HOUSTON -- Nearly three months after Roger Clemens bid farewell to baseball with a tip of his cap, he put off retirement and agreed Monday to a $5 million, one-year contract to pitch for his hometown Houston Astros.
The six-time Cy Young Award winner had said for more than a year that he planned to retire after pitching last season for the New York Yankees.
But the future Hall of Famer was persuaded to join the Astros after close friend and former Yankees teammate Andy Pettitte signed with Houston last month.
"It's great to come home," The Rocket said.
Clemens, 41, was 17-9 with a 3.91 ERA last season, his fifth with the Yankees. He spent his first 13 seasons with the Boston Red Sox, then went to the Toronto Blue Jays for two years before moving on to New York, where he won World Series titles in 1999 and 2000.
"Obviously, I think I have a lot to give," Clemens said. "When I get into that dugout, I'm going to be excited to get back to work. We want to get to that final step and make some memories together."
His 310-160 record puts him 17th on the career wins list, and his 4,099 strikeouts place him third behind Nolan Ryan (5,714) and Steve Carlton (4,136).
"Roger Clemens was a great warrior for the Yankees - a teacher and a leader," Yankees owner George Steinbrenner said in a statement. "He told the world he was retiring, and we had no choice but to believe him."
In addition to his base salary, Clemens can earn an additional $1.4 million based on the Astros' attendance.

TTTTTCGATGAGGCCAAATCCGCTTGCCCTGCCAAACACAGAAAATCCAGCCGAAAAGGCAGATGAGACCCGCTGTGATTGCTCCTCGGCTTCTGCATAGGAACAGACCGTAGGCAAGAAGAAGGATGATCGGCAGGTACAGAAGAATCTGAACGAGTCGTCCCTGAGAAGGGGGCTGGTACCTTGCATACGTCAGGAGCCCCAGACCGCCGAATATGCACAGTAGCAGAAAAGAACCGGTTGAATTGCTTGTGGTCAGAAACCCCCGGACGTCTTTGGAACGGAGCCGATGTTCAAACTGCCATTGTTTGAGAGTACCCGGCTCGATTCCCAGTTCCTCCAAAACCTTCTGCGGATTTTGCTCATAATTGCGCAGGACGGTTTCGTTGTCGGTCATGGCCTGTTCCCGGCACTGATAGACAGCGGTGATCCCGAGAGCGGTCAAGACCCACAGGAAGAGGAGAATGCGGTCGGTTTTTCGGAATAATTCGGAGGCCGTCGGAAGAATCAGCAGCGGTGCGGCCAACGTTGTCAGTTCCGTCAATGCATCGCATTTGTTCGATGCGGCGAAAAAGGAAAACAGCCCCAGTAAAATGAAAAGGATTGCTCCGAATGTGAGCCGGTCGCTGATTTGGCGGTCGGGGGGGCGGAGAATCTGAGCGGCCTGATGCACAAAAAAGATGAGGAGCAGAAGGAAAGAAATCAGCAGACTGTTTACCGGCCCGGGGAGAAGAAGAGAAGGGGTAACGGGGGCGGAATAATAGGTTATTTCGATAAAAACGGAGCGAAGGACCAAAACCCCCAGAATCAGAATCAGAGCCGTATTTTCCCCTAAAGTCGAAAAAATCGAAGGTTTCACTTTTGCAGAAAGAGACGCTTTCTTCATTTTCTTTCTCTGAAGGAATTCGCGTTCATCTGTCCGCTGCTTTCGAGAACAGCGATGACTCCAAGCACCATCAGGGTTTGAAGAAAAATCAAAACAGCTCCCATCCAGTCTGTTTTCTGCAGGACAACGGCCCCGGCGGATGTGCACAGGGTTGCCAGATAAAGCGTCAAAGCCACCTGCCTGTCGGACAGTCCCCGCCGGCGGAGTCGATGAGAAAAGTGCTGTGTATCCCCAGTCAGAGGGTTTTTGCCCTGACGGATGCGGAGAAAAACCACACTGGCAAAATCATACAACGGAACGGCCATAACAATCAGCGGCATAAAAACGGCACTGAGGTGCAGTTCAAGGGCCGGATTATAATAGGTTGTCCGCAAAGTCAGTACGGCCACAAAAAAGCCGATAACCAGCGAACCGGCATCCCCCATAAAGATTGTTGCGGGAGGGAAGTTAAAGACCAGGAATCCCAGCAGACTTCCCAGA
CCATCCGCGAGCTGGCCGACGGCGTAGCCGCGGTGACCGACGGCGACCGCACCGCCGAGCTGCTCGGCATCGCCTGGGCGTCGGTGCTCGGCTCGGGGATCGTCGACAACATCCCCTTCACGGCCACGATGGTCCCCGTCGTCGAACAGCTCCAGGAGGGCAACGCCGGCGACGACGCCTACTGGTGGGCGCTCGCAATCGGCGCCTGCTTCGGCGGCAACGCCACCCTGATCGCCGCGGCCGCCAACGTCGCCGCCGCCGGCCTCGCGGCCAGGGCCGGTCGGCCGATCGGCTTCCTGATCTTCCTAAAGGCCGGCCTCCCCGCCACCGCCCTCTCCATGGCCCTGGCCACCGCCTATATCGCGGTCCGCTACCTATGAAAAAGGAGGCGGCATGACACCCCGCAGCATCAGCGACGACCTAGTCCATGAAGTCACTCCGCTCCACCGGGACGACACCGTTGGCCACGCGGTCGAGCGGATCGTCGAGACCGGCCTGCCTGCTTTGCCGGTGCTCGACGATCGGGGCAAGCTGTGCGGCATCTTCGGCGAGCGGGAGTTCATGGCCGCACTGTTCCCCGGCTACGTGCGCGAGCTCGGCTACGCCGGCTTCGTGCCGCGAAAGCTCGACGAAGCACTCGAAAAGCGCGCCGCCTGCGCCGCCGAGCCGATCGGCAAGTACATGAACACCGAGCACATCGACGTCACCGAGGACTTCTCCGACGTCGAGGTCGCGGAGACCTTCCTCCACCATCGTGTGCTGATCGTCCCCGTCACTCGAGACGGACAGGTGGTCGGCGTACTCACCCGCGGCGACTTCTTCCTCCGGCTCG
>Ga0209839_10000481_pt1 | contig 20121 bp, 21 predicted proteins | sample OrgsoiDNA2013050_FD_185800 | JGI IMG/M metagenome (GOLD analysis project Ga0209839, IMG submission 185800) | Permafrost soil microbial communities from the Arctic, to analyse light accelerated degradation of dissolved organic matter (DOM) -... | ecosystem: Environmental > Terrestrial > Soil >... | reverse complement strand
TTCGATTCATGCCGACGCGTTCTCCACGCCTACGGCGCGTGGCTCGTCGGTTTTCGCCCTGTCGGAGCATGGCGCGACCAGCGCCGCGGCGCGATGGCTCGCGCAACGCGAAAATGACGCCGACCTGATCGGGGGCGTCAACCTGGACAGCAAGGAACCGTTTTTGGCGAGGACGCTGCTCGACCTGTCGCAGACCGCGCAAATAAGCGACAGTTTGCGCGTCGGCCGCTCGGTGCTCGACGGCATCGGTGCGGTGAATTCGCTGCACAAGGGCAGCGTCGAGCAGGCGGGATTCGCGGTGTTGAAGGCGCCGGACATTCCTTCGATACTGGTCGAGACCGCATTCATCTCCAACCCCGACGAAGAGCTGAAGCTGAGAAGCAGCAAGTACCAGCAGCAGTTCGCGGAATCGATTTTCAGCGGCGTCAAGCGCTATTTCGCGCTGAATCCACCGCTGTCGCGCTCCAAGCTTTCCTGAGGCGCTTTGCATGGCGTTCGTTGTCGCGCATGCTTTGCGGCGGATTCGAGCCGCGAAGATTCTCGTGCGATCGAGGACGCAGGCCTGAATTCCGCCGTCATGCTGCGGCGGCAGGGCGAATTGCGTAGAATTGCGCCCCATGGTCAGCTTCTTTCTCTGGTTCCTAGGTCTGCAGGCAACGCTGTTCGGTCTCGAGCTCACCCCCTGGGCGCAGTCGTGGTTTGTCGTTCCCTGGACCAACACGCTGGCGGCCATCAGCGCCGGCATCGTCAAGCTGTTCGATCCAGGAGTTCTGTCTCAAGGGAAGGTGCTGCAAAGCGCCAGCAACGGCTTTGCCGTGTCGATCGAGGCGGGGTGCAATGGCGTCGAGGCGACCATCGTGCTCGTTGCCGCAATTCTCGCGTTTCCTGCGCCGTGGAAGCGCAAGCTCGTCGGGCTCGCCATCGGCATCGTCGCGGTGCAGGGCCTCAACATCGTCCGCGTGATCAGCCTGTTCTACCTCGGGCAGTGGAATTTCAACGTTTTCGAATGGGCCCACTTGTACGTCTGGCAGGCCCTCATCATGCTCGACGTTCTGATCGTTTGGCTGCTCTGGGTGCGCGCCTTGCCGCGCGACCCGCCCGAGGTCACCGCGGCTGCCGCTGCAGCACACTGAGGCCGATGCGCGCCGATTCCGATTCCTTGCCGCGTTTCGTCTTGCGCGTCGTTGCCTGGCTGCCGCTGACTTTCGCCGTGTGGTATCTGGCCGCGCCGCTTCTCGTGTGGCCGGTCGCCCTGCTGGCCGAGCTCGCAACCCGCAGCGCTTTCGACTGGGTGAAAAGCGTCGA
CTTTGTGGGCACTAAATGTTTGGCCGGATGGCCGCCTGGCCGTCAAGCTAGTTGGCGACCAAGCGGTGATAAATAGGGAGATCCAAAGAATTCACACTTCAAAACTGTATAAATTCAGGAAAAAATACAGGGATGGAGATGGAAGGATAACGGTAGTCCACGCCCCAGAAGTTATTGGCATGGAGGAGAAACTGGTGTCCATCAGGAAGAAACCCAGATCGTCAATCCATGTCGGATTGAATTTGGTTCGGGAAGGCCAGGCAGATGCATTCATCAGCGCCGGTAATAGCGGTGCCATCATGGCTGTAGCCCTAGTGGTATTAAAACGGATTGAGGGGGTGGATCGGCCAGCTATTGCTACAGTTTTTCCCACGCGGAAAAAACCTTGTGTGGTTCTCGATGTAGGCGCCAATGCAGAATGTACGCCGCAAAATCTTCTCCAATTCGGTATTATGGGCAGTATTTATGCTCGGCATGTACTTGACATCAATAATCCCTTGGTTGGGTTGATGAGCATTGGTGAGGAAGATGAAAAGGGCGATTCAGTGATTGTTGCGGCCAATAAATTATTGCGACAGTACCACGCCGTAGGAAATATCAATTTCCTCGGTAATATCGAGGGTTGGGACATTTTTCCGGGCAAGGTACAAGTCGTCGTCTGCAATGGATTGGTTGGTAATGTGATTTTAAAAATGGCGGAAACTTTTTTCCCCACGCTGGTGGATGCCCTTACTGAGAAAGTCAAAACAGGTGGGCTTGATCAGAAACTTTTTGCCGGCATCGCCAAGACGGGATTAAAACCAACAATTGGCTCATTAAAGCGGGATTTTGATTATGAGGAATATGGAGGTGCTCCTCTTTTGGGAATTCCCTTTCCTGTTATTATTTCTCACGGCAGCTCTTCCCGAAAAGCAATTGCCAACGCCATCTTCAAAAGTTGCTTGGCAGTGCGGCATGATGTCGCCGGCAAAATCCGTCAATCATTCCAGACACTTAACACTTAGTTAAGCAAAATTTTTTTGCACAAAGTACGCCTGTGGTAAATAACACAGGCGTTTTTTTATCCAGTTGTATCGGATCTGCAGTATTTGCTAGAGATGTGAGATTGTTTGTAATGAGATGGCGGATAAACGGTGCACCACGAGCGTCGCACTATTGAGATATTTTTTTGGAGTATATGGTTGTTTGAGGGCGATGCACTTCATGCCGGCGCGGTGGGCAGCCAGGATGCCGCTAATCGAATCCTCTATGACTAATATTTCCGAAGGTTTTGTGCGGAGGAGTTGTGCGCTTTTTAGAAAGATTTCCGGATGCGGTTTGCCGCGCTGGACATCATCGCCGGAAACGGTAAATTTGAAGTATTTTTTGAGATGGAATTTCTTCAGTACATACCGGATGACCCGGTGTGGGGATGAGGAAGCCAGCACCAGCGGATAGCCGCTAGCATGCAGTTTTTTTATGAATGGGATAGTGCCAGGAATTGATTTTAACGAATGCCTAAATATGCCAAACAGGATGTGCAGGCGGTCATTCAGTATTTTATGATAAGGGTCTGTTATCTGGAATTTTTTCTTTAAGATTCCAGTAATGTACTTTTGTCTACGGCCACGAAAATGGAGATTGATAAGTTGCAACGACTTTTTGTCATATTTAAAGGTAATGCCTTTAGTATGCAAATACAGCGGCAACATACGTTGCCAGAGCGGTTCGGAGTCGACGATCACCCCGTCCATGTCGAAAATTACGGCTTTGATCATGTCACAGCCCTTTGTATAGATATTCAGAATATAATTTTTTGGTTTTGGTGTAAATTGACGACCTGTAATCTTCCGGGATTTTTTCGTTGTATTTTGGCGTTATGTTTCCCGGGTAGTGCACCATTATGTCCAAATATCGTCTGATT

"His charisma, character, credibility is all going to take this franchise to a new level," Astros general manager Gerry Hunicker said.
Clemens' last appearance for the Yankees came in Game 4 of the World Series against the Florida Marlins. Flashbulbs popped repeatedly as fans photographed what they thought was his final pitching appearance.
Fifty friends and family members flew to Miami to watch the game; Clemens did not get a decision, as the Yankees lost to Florida 4-3 in 12 innings. He got a standing ovation as he left the mound. Even the Marlins players applauded after Clemens struck out Luis Castillo with what was thought to be his final major league pitch.
Clemens thought about pitching for the United States at the 2004 Olympics, but the Americans were eliminated from the competition in November.
Clemens' outlook on retirement started to change Dec. 11, when left-hander Pettitte - who also lives in the Houston area - agreed to a $31.5 million, three-year contract with the Astros.
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